We employed fibrin hydrogel as a bioactive matrix for lentivirus mediated gene transfer. Fibrin-mediated gene transfer was highly efficient and exhibited strong dependence on fibrinogen concentration. Efficient gene transfer was achieved with fibrinogen concentration between 3.75 and 7.5mg/ml. Lower fibrinogen concentrations resulted in diffusion of virus out of the gel while higher concentrations led to ineffective fibrin degradation by target cells. Addition of fibrinolytic inhibitors decreased gene transfer in a dose-dependent manner suggesting that fibrin degradation by target cells may be necessary for successful gene delivery. Under these conditions transduction may be limited only to cells interacting with the matrix thereby providing a method for spatially-localized gene delivery. Indeed, when lentivirus-containing fibrin microgels were spotted in an array format gene transfer was confined to virus-containing fibrin spots with minimal cross-contamination between neighboring sites. Collectively, our data suggest that fibrin may provide an effective matrix for spatially-localized gene delivery with potential applications in high-throughput lentiviral microarrays and in regenerative medicine.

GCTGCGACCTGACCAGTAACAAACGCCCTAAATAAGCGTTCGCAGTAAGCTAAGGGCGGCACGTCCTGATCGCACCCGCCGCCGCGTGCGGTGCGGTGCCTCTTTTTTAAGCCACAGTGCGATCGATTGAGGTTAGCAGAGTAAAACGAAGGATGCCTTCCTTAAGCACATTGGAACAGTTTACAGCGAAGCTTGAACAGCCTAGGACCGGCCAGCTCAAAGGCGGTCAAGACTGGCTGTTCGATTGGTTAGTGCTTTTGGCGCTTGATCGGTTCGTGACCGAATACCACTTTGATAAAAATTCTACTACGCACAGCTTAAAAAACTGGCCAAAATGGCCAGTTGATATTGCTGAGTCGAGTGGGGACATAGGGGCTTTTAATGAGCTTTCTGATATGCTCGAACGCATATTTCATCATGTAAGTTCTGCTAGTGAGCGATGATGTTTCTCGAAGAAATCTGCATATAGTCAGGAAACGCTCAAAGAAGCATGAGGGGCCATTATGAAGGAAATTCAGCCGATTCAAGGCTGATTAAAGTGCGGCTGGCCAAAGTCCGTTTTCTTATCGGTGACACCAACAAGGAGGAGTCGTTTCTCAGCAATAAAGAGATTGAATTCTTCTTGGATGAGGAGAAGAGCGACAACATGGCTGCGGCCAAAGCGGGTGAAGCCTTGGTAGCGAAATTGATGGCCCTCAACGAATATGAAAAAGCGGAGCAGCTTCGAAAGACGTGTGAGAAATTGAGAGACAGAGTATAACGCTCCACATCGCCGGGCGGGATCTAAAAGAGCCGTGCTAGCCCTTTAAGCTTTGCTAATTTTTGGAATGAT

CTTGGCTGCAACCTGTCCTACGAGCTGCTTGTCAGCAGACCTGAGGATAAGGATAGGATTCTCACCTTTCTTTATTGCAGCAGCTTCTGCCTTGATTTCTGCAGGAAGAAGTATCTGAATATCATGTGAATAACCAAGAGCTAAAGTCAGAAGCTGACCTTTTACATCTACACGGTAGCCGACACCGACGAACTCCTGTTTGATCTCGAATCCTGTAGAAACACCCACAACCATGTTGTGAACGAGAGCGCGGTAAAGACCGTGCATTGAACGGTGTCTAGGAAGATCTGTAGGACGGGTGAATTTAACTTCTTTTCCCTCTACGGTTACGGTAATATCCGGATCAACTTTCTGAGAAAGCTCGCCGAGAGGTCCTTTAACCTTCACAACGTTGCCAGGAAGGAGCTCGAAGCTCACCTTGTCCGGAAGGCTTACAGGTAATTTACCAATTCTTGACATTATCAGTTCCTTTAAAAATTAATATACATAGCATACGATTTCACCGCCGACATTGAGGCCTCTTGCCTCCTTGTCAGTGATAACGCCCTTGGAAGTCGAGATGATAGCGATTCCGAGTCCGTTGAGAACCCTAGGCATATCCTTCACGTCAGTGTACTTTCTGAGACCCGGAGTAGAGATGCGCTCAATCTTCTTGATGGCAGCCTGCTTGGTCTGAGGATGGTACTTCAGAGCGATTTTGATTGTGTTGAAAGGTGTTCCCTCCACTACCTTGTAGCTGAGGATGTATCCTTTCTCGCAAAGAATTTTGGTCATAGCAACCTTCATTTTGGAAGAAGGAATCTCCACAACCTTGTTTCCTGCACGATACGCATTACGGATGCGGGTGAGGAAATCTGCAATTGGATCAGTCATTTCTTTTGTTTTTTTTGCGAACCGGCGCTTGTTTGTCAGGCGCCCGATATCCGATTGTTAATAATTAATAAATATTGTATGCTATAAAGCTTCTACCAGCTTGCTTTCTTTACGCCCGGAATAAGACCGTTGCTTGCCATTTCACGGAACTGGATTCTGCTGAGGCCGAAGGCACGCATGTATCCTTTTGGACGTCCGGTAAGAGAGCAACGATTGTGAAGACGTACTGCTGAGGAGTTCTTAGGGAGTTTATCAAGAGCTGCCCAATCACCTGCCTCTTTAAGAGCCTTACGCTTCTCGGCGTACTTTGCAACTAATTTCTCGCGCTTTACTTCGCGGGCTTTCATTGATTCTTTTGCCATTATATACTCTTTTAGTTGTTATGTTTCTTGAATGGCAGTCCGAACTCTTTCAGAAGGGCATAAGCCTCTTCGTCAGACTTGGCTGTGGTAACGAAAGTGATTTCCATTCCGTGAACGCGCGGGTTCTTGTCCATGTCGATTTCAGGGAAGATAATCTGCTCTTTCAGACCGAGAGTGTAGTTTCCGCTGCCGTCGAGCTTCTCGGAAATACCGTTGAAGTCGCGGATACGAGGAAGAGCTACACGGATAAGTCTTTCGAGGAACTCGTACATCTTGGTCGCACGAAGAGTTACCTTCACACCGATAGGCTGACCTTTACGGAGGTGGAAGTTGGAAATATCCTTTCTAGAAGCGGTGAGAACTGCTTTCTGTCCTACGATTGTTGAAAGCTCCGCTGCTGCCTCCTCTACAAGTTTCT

We investigated fibrin-mediated gene transfer by embedding pDNA within the hydrogel during polymerization and using two modes of gene transfection with cells placed either on the surface (2D transfection) or within the hydrogel (3D transfection). Using this model, we found that cell transfection depended strongly on the local cell-pDNA microenvironment as defined by the 2D vs. 3D context, target cell type and density, as well as fibrinogen and pDNA concentrations. When cells were embedded within the fibrin matrix lipofectamine-induced cell death decreased significantly, especially at low target cell density. Addition of fibrinolytic inhibitors decreased gene transfer in a dose-dependent manner, suggesting that fibrin degradation may be necessary for efficient gene transfer. We also provided proof-of-concept that fibrin-mediated gene transfer can be used for spatially localized gene delivery, which is required in cell-transfection microarrays. When lipoplex-containing hydrogels were spotted in an array format gene transfer was strictly confined to pDNA-containing fibrin spots with no cross-contamination between neighboring sites. Collectively, our data suggest that fibrin may be used as a biomaterial to deliver genes in an efficient, cell-controlled and spatially localized manner for potential applications in vitro or in vivo.